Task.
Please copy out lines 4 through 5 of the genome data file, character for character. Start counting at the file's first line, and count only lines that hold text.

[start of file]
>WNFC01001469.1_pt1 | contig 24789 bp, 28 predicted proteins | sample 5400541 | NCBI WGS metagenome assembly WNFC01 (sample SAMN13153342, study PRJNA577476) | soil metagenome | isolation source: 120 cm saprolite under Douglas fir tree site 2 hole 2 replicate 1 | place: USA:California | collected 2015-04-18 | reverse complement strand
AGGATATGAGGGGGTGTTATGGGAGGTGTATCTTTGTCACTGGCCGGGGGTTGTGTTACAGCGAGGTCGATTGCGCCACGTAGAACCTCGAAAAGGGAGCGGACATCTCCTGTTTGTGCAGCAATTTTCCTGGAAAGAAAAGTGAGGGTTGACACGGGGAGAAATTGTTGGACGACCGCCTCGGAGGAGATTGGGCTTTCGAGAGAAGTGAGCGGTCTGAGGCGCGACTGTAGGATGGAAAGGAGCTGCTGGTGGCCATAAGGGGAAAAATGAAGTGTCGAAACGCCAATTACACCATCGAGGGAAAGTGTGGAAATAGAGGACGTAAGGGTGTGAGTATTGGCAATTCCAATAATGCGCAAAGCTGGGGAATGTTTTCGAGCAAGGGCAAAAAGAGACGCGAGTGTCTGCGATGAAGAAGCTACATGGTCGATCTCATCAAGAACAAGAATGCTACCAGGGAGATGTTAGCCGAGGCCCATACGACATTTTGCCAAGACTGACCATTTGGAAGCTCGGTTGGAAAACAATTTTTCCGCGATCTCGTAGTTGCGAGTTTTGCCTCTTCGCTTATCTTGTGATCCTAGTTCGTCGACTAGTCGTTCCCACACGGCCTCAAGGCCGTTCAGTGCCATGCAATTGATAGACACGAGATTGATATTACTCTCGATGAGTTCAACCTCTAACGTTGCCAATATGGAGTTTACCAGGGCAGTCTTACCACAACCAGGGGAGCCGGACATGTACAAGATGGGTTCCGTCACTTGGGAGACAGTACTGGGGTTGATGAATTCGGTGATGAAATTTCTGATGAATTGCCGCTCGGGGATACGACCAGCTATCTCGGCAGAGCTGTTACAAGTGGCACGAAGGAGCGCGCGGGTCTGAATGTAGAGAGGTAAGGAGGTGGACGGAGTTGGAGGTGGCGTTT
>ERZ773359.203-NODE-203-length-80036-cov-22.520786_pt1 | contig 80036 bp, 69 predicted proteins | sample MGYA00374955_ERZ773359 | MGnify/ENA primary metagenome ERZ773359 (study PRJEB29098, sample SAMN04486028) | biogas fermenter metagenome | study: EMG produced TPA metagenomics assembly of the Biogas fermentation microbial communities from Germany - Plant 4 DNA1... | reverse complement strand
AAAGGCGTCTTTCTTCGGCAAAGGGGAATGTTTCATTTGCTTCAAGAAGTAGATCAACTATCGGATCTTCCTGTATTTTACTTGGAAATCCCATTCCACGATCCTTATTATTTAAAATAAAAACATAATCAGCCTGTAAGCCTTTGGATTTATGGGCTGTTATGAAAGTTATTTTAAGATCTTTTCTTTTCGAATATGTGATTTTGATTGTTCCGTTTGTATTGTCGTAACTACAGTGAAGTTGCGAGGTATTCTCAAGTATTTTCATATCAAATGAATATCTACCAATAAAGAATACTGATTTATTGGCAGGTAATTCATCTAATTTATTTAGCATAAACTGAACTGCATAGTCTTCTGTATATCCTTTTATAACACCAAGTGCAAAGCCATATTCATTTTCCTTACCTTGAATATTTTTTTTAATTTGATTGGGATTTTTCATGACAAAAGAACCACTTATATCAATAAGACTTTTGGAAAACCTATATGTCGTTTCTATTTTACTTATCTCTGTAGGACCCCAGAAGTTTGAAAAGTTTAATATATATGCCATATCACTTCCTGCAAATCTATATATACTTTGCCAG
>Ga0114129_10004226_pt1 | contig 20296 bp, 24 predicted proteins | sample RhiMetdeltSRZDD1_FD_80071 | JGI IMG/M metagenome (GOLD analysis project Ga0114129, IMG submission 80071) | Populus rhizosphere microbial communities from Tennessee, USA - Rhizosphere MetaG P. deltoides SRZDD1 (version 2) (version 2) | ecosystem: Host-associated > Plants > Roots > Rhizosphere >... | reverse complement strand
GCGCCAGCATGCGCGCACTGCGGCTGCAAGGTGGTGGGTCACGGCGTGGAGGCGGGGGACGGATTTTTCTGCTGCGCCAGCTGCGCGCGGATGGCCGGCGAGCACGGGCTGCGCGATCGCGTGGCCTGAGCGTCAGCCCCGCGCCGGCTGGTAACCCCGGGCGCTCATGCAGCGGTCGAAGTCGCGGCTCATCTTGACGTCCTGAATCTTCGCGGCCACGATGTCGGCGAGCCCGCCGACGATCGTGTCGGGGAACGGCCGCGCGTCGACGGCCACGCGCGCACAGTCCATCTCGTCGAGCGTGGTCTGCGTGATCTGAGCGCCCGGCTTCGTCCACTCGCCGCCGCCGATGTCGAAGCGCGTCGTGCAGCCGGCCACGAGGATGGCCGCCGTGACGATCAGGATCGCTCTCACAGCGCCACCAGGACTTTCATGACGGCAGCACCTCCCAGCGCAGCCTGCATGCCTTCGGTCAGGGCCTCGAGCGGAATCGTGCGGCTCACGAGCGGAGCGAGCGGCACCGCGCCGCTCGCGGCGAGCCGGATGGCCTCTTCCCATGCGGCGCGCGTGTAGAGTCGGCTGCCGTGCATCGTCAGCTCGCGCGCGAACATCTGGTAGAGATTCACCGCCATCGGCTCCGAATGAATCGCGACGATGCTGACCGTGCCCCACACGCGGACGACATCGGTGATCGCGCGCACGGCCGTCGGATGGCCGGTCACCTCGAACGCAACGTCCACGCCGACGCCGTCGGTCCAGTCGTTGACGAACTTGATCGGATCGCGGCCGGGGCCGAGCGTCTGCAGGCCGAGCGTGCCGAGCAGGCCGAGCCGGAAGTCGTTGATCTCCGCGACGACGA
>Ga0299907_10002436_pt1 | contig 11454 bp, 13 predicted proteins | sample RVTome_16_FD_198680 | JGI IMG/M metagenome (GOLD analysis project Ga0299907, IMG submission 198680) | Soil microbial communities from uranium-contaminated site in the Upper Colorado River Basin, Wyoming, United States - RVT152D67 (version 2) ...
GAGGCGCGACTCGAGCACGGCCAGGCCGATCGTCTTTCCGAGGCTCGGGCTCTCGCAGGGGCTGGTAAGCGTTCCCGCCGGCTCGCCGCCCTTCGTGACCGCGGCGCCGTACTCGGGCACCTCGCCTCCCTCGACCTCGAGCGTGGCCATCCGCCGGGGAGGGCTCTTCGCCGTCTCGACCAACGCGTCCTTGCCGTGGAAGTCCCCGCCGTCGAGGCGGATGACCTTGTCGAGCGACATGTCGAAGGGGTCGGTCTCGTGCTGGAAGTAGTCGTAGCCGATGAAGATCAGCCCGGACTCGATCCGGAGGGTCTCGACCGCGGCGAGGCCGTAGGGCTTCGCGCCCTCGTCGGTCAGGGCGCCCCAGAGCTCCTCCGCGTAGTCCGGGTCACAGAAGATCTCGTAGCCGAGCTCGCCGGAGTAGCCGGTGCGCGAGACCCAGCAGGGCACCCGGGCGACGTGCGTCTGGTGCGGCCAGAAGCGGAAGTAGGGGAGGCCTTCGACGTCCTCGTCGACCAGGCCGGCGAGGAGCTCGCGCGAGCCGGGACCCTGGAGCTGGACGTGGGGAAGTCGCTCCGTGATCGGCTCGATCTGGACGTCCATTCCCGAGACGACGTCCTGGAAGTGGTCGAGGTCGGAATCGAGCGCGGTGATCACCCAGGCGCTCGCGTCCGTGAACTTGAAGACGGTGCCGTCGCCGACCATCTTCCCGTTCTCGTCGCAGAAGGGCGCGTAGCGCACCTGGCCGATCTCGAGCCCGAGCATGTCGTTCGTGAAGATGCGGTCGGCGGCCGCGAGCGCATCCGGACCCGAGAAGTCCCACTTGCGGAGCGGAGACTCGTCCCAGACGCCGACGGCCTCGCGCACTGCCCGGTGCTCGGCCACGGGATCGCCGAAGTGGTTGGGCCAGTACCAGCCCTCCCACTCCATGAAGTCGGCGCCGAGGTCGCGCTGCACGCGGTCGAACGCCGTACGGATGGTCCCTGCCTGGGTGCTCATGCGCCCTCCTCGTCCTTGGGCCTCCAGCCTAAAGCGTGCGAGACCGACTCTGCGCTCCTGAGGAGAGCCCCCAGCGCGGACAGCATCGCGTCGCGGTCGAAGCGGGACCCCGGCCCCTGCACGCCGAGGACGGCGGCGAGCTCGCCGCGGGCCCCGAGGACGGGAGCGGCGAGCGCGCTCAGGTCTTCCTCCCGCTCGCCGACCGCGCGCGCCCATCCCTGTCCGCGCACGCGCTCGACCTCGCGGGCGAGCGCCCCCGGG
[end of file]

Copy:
AAAGGCGTCTTTCTTCGGCAAAGGGGAATGTTTCATTTGCTTCAAGAAGTAGATCAACTATCGGATCTTCCTGTATTTTACTTGGAAATCCCATTCCACGATCCTTATTATTTAAAATAAAAACATAATCAGCCTGTAAGCCTTTGGATTTATGGGCTGTTATGAAAGTTATTTTAAGATCTTTTCTTTTCGAATATGTGATTTTGATTGTTCCGTTTGTATTGTCGTAACTACAGTGAAGTTGCGAGGTATTCTCAAGTATTTTCATATCAAATGAATATCTACCAATAAAGAATACTGATTTATTGGCAGGTAATTCATCTAATTTATTTAGCATAAACTGAACTGCATAGTCTTCTGTATATCCTTTTATAACACCAAGTGCAAAGCCATATTCATTTTCCTTACCTTGAATATTTTTTTTAATTTGATTGGGATTTTTCATGACAAAAGAACCACTTATATCAATAAGACTTTTGGAAAACCTATATGTCGTTTCTATTTTACTTATCTCTGTAGGACCCCAGAAGTTTGAAAAGTTTAATATATATGCCATATCACTTCCTGCAAATCTATATATACTTTGCCAG
>Ga0114129_10004226_pt1 | contig 20296 bp, 24 predicted proteins | sample RhiMetdeltSRZDD1_FD_80071 | JGI IMG/M metagenome (GOLD analysis project Ga0114129, IMG submission 80071) | Populus rhizosphere microbial communities from Tennessee, USA - Rhizosphere MetaG P. deltoides SRZDD1 (version 2) (version 2) | ecosystem: Host-associated > Plants > Roots > Rhizosphere >... | reverse complement strand